This is a piece I wrote at a Hugo House class this spring, taught by Cathy Kirkwood, called “Writing the Other.”
She stands in her kitchen, near the refrigerator, as far from the sink full of dirty dishes as she can get. It does not help that there is a small window above the sink that looks out into the back garden. She hates washing dishes. The kitchen never sheds its smell of cabbage, which she has to cook almost every night to make ends meet. She doesn’t mind the smell as much as her son does. To him it is the smell of poverty.
She is wearing the old apron, stained from years of her sloppiness while cooking and baking. It is too big, and envelops her small frame, she wraps the ties around her waist twice but the bib part still hangs loose. She hears the laughter of her older sons coming in from outside the window and wonders uselessly what they have done this time. It isn’t as if she can stop them, after all. She tastes the last swallow of beer she had right after her husband left for work. She is testing herself, waiting to have more until after lunch.
That morning she woke up afraid, as usual; afraid of what, she was never sure. Probably everything. Nearly everything made her afraid, the few things that didn’t, like the taste of her own mother’s chocolate cake, were from her past. She’d been dreaming about something – what was it? – oh, yes, she’d been dreaming about her mother, in fact. About the day her mother died from a long illness. She’d gone down to breakfast, and her father had said her mother had passed away in the night, then sent her to school. In her dream, she screams. In real life she’d been silent.
She remembers thinking that day as she walked to school that she was going to do something with her life to make her mother’s spirit proud. Maybe she would be a nurse. Or a teacher. But her father could not afford to keep her in school after he remarried. She was sent to clean the house of a wealthy family, and soon wound up moving in with them. The only things she brought from home were a few dresses, two pairs of shoes (one for working, one for church), clean underthings to last one week before laundering, and a picture of her mother. In the picture her mother is smiling, holding her new baby daughter in her arms.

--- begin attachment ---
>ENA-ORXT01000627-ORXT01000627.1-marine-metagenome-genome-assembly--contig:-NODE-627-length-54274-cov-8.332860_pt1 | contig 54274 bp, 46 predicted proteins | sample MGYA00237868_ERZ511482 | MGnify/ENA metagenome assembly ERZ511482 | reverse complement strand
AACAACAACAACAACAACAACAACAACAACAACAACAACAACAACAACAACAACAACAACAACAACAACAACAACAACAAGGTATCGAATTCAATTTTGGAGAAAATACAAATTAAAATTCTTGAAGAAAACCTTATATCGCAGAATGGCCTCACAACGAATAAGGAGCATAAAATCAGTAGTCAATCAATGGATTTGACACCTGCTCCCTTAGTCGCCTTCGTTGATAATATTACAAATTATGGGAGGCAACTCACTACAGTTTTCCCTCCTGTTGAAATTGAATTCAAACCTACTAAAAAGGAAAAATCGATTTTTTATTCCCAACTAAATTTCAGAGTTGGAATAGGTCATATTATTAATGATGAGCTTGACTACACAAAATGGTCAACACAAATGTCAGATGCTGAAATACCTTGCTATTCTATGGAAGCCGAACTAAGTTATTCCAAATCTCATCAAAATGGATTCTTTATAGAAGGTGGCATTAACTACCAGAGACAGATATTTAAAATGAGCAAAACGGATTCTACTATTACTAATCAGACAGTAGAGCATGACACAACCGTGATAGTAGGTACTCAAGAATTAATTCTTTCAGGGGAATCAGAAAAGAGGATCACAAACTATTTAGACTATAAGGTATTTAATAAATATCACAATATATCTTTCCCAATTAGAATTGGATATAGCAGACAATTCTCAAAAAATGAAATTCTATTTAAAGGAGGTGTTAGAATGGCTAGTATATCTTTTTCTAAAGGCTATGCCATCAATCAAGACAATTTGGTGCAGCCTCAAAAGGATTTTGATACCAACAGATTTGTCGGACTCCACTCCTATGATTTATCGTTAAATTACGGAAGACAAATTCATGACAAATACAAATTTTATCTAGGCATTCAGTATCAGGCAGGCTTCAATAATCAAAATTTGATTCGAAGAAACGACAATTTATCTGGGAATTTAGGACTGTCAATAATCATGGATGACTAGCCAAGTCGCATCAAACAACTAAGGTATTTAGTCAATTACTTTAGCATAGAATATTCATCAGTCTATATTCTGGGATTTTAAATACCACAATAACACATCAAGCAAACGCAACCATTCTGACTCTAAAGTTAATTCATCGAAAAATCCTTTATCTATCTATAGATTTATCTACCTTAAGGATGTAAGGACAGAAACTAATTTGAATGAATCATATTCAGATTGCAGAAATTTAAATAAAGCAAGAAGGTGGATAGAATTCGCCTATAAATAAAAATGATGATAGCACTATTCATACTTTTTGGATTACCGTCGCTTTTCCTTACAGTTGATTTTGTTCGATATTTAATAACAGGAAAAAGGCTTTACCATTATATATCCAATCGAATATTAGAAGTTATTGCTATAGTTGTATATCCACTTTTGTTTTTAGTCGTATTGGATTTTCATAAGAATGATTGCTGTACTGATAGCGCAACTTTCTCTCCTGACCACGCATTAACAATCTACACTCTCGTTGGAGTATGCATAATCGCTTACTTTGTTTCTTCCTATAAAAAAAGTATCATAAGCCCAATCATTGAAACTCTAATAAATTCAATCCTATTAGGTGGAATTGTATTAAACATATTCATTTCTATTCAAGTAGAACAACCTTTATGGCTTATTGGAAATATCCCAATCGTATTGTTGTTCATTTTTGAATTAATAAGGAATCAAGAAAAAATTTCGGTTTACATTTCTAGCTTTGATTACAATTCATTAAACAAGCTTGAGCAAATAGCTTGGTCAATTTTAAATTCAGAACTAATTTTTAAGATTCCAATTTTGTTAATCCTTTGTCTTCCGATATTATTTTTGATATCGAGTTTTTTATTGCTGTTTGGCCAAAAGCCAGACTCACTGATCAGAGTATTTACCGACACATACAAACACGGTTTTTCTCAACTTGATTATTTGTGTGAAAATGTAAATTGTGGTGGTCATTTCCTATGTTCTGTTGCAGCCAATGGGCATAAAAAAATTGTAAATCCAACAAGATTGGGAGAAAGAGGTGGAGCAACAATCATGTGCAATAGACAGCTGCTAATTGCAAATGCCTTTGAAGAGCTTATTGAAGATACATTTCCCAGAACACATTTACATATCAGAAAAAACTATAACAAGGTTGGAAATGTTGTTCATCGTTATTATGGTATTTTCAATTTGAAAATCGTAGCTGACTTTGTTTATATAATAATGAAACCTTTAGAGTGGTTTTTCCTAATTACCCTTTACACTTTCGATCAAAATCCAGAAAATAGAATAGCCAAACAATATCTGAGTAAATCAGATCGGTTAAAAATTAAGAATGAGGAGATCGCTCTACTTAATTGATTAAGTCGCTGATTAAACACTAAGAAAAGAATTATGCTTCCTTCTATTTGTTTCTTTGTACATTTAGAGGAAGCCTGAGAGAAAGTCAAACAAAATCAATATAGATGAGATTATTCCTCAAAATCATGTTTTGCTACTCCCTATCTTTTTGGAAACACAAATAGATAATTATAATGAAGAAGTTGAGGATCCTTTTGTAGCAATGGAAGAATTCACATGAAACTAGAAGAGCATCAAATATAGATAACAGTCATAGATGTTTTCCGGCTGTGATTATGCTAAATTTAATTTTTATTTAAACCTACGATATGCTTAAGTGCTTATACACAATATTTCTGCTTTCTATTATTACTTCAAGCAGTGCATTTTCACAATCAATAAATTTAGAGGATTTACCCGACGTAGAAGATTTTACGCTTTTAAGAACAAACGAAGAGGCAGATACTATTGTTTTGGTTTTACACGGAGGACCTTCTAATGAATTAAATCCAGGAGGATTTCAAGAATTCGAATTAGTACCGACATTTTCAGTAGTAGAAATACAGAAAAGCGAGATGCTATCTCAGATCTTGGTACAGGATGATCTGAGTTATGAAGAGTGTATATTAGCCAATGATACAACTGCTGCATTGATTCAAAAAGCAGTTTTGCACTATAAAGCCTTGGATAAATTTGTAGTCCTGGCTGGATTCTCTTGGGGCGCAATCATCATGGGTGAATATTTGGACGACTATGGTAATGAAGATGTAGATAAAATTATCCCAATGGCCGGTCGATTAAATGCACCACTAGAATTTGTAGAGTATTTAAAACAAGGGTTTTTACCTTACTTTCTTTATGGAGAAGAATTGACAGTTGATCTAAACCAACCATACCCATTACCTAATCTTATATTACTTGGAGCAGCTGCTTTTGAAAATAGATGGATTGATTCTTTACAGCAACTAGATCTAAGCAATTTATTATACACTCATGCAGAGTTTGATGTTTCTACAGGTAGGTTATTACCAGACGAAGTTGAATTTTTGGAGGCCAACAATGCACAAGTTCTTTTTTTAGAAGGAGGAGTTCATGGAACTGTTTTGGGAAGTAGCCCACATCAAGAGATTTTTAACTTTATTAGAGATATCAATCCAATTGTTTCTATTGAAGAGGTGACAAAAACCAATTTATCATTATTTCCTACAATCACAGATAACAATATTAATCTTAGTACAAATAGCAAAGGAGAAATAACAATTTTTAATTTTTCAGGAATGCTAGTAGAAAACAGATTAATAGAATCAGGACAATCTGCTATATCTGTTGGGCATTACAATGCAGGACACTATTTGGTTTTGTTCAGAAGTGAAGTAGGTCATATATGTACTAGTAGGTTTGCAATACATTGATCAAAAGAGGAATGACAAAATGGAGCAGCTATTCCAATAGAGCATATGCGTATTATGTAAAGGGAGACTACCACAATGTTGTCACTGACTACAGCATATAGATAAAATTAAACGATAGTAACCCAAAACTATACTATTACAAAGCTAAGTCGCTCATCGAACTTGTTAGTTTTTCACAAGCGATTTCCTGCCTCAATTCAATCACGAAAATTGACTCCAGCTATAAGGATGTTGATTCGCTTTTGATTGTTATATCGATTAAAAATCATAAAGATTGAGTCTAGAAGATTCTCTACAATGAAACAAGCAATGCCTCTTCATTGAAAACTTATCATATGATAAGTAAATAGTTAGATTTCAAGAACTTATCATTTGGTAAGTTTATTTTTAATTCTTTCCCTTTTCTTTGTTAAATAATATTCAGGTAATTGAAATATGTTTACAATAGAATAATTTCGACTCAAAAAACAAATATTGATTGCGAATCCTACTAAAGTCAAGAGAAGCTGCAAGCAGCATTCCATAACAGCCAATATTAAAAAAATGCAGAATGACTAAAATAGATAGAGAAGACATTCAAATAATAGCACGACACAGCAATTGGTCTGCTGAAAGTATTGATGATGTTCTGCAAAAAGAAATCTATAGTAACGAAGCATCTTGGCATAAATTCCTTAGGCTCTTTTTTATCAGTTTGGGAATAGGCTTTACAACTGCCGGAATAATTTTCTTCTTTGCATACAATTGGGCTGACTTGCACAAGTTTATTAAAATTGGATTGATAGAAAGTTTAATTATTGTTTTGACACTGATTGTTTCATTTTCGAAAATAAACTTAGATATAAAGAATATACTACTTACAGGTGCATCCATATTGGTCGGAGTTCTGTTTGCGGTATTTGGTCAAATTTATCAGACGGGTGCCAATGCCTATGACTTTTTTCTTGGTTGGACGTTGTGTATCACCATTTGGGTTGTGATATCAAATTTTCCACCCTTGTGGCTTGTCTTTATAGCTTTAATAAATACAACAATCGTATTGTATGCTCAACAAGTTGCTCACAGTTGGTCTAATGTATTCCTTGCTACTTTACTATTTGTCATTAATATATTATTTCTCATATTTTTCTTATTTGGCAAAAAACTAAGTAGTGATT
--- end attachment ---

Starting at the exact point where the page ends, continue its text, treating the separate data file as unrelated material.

Now, standing in her kitchen, hiding from the dishes, she remembers her old bedroom, walls painted pale green, and the little white dresser that held her things. Standing on the dresser is that photo, her mother holding her as a tiny baby. She doesn’t know where that photo is now. In all the packing and unpacking of following her husband, it has disappeared. Did someone take it on purpose, she wonders. She remembers one mover, a large man with alcohol on his breath who followed her a little too closely as she gave him packing instructions. He’d picked up the picture out of an open box and made a comment about needing to wrap it carefully, as the frame looked valuable. She’d snatched it back and carried it with her as she finished with him. She wondered if he’d taken it.
She didn’t care, not really. It was all part of her distant past. Whether it was lost or stolen didn’t matter anymore. Her mother and father, her bedroom and dresser, they were all gone now. She had this life, and the fear that never really left her. She shook herself and walked deliberately to the sink, filling it with hot soapy water.